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Daniel Doubrovkine

aka dB., CTO at artsy.net, fun at playplay.io, NYC

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This is an actual pull request. It’s a merge from a feature branch, which includes some (excellent) work done by several people over the course of 3 weeks. Someone started a prototype, then we all pooled for a week to finish it and decided not to waste time and keep hacking on a feature branch. A week turned into two for perfectly good business reasons. Then into three because of external influences. Some bugs required heavy lifting and a lot of code. Small improvements became big changes.

I feel the same thing about feature branches as Martin Fowler. There’re plenty of people in the opposite camp too.

Long running feature branches are a result of human, cultural and organizational behaviors. While I sometimes fail to, here’re a few ways to avoid them.

Make Everything an Experiment

From the tech point of view, experiments require a bit of mechanics with site-wide feature toggles and per-user labs. Features debut being turned off for all users. But the harder part to achieve is where developers feel very comfortable pushing a half-baked feature, experiment or idea into production, whether it’s very mature or a half-baked prototype. Remove friction with tools, then make sure everyone on your team deploys to production in such a way that it’s a low stress operation.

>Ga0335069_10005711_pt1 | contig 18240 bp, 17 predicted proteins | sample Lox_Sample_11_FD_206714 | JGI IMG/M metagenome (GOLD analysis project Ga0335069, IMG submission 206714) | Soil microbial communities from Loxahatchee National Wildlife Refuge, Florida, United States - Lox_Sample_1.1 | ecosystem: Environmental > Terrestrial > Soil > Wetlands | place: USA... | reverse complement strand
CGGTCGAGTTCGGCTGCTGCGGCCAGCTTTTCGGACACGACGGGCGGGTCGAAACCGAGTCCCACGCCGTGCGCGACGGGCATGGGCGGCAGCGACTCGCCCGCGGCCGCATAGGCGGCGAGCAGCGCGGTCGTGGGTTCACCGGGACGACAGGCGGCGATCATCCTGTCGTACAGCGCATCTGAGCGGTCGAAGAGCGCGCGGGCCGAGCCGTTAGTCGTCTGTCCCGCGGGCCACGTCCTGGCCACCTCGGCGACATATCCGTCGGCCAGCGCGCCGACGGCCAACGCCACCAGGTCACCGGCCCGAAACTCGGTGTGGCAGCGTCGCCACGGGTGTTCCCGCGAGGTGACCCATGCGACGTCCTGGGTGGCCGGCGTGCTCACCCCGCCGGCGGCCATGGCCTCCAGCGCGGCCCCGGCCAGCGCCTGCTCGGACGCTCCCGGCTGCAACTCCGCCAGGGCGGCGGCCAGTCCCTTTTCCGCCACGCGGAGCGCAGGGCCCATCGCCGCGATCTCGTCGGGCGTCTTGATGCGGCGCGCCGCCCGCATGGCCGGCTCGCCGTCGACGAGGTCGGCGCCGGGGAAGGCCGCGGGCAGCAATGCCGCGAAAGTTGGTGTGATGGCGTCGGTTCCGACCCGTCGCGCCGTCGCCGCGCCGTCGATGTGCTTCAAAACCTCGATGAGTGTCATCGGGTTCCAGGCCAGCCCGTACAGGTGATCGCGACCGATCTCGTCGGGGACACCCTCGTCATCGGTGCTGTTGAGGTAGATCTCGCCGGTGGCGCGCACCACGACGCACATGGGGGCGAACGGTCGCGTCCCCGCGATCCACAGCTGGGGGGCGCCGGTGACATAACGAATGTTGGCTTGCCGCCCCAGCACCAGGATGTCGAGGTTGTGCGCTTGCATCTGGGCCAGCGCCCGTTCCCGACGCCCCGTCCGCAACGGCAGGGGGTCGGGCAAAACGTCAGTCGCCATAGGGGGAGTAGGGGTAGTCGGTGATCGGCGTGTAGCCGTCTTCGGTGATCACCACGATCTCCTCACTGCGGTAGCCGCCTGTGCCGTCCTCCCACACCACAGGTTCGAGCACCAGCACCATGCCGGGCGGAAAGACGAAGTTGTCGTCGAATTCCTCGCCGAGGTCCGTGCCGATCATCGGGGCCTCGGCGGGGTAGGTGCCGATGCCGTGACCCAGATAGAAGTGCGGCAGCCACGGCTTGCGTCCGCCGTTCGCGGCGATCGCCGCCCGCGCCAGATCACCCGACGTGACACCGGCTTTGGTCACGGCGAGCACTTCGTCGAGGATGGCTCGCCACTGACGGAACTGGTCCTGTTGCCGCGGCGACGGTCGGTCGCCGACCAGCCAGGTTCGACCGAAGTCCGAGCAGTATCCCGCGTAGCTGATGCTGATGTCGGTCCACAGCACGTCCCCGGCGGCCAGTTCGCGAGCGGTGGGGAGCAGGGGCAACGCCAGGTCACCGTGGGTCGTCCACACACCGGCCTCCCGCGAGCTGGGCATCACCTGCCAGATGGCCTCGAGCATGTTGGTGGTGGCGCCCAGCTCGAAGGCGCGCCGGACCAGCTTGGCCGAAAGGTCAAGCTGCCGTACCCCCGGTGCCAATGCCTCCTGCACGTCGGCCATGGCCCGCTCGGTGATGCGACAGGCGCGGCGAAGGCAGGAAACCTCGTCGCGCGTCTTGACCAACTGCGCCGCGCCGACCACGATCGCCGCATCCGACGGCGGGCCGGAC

Rely 100% on Automation

In order for everyone not to feel anxious pushing that deploy button three times a day with half baked experiments, the production parts of the software must be fully tested. Can my users login to the site? I am 100% sure that the answer is yes. Write tests for your Easter eggs, too. Systematic automation of regression tests for any bugs found in production is good way to ensure you don’t mess up twice.

Remove Humans, Chickens and Safety Nets

Don’t do any long bake periods or team-wide manual testing. Remove non-contributing managers from the process. Humans easily succumb to feature creep and are generally hesitant to take responsibility, preventing software from shipping. You don’t need release managers, product committees or war teams. Developers are both the back office and the front line.

Defer Some Completeness and Quality

Think twice before pushing back on a pull request with code that’s not quite baked. When properly isolated, it might be good enough. Relax. Merge it. File an improvement in your project or bug tracking system. Test your limits and seek ways to promote trust between engineers by pushing some of these boundaries. Don’t let it get out of hand though.

Resist Date-Driven Development

Dates have a tendency to move beyond your control, just as in my example. Ask yourself what meaningful increment you can deliver into production today and figure out how it can contribute to your deadlines. Everything will be different tomorrow!